The Department of Homeland Security announced it was postponing a program to expand the use of spy satellites for domestic surveillance. Good. In the slippery slope toward a society where every citizen will be monitored from the second he steps outside his home, even into a privacy fenced back yard, the wholesale use of spy satellites on US territory is inches above the bottom.
It’s hard to argue with some uses of satellites for law enforcement. For example, airplane overflights using infrared equipment to spot drug fields is a longstanding practice in the US and US spy satellites have long been used to provide the same sort of infrared data about drug crops in other countries. Even if a claim of a “right to privacy in public” weren’t a bit ridiculous sounding, claiming that such a right extended to planting acres of crops and expecting no one to notice is eve more absurd.
On the other hand, technology has created a reality where government can watch us, track us, analyze us, record what it’s collected and reanalyze it at whim. 1984 has come and gone, watch out for the Pre-Crime Department coming to a semipublic place near you soon.
The fatal flaw in this idea of domestic spying is not the use of spy satellites for dealing with natural disasters, border security, counterterrorism or even scanning for large fields of marijuana. The flaw, as with wiretapping, data mining and so many of Homeland Securities projects, is that there is not a clear and stringent regime to assure that it is only used for those purposes. Aside from requiring at least a serious administrative review process, if not outright warrant requirements, such a regime also needs to include serious penalties for those who misuse the system and exclusion of evidence from any but the most narrowly limited cases (terrorism, treason in time of invasion, perhaps large scale drug production).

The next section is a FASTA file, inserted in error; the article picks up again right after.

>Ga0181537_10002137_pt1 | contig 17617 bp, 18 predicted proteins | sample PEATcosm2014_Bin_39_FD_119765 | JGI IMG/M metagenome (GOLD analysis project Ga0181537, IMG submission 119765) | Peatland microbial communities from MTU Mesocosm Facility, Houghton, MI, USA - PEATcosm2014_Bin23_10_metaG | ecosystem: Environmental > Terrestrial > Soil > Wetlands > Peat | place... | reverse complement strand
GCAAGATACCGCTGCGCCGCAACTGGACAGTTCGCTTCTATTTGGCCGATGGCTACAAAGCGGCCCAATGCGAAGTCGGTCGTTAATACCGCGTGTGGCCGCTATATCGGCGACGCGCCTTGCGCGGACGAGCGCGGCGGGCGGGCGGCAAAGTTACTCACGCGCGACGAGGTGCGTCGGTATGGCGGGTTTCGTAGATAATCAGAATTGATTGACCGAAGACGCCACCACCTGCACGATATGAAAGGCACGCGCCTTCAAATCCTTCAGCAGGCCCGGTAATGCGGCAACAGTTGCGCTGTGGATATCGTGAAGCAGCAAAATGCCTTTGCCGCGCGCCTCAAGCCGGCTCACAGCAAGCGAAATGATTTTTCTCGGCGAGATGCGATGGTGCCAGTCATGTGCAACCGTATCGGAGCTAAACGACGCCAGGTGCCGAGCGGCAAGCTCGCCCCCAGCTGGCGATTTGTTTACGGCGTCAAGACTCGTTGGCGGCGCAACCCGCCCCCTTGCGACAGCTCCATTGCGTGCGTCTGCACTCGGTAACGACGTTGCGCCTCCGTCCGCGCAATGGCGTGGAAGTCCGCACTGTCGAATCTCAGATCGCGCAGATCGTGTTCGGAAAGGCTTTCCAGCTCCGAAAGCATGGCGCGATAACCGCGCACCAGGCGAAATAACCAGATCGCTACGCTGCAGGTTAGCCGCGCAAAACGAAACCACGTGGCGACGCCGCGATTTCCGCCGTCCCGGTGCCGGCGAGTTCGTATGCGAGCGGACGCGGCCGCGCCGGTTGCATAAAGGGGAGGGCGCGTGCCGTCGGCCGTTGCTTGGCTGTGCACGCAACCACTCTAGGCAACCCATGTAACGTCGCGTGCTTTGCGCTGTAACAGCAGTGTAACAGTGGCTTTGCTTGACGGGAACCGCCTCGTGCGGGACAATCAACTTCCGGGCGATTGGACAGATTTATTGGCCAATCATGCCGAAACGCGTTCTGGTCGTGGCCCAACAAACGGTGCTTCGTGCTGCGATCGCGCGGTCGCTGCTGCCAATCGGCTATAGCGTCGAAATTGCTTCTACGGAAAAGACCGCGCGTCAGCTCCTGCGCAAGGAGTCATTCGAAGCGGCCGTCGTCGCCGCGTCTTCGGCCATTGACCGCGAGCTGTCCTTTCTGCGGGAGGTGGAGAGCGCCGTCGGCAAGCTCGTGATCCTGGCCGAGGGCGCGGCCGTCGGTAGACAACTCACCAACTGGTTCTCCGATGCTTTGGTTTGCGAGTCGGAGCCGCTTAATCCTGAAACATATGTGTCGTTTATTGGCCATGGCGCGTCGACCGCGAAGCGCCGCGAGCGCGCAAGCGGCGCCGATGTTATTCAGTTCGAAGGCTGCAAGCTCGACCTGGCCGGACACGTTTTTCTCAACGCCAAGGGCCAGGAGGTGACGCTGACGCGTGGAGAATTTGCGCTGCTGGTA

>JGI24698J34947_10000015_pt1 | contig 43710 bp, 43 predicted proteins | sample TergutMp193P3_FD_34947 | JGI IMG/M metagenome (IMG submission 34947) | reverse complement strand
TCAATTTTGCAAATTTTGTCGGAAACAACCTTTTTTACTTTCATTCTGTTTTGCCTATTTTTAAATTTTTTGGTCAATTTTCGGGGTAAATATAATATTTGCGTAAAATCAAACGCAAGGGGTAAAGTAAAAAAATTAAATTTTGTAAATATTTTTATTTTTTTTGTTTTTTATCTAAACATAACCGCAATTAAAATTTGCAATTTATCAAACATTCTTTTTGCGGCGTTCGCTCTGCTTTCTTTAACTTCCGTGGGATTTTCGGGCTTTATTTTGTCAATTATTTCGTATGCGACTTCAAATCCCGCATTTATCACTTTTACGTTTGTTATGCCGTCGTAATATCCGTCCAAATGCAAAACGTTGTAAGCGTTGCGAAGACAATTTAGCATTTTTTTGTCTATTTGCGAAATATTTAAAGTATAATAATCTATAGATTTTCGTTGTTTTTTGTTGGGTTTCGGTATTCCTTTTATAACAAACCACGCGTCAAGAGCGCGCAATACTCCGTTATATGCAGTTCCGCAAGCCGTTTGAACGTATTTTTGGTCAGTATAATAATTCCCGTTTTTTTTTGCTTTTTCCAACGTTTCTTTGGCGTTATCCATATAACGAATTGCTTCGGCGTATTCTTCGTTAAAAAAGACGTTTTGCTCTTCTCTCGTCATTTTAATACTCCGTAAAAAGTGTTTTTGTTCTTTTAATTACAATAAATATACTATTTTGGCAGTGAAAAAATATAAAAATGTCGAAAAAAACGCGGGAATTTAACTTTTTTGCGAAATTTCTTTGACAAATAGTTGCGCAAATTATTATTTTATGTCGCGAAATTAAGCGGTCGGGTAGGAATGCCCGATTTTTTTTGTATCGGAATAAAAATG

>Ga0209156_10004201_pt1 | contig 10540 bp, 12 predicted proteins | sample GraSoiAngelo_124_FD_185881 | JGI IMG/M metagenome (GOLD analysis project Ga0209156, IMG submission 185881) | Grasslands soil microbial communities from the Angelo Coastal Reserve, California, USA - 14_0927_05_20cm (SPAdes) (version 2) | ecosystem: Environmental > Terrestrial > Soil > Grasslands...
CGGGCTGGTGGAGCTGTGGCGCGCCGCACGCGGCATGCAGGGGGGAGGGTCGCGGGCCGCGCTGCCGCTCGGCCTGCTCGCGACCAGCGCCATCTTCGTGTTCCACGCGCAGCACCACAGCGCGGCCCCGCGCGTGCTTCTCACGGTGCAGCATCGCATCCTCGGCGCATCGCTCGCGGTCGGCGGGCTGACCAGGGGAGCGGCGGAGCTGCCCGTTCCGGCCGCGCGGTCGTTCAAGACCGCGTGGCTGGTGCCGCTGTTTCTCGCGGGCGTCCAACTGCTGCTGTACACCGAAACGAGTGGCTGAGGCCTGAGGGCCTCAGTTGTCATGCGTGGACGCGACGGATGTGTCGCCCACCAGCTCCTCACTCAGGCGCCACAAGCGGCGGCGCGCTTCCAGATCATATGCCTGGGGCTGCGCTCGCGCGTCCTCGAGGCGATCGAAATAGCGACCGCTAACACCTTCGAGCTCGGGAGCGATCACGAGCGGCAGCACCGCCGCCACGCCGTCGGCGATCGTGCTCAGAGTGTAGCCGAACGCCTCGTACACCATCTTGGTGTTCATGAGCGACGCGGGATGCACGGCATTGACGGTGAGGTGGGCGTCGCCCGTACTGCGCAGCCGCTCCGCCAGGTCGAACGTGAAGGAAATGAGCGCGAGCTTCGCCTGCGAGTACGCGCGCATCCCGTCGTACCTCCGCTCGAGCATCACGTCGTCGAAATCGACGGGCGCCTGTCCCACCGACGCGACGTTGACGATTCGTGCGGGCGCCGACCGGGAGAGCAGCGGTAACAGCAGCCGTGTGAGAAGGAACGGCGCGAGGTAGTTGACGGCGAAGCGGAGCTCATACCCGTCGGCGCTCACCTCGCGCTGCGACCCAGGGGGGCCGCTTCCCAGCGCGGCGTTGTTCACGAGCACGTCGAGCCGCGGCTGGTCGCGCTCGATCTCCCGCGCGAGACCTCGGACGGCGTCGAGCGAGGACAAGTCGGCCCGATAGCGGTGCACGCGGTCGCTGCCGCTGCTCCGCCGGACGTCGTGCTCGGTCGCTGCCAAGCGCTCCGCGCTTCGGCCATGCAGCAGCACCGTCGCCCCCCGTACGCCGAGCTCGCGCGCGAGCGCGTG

Not everything we do in public, even though legal, is the government’s business and not everything we do is necessarily something we want recorded, catalogued and archived. To be clear, this isn’t the usual technical Constitutional argument about the rights of criminals or even rights of “the accused”, this is about the government’s treatment of citizens when there is not even the suggestion of criminality. This system makes going outdoors a presumption of guilt.
[tags]spy satellite,domestic spying,Homeland Security[/tags]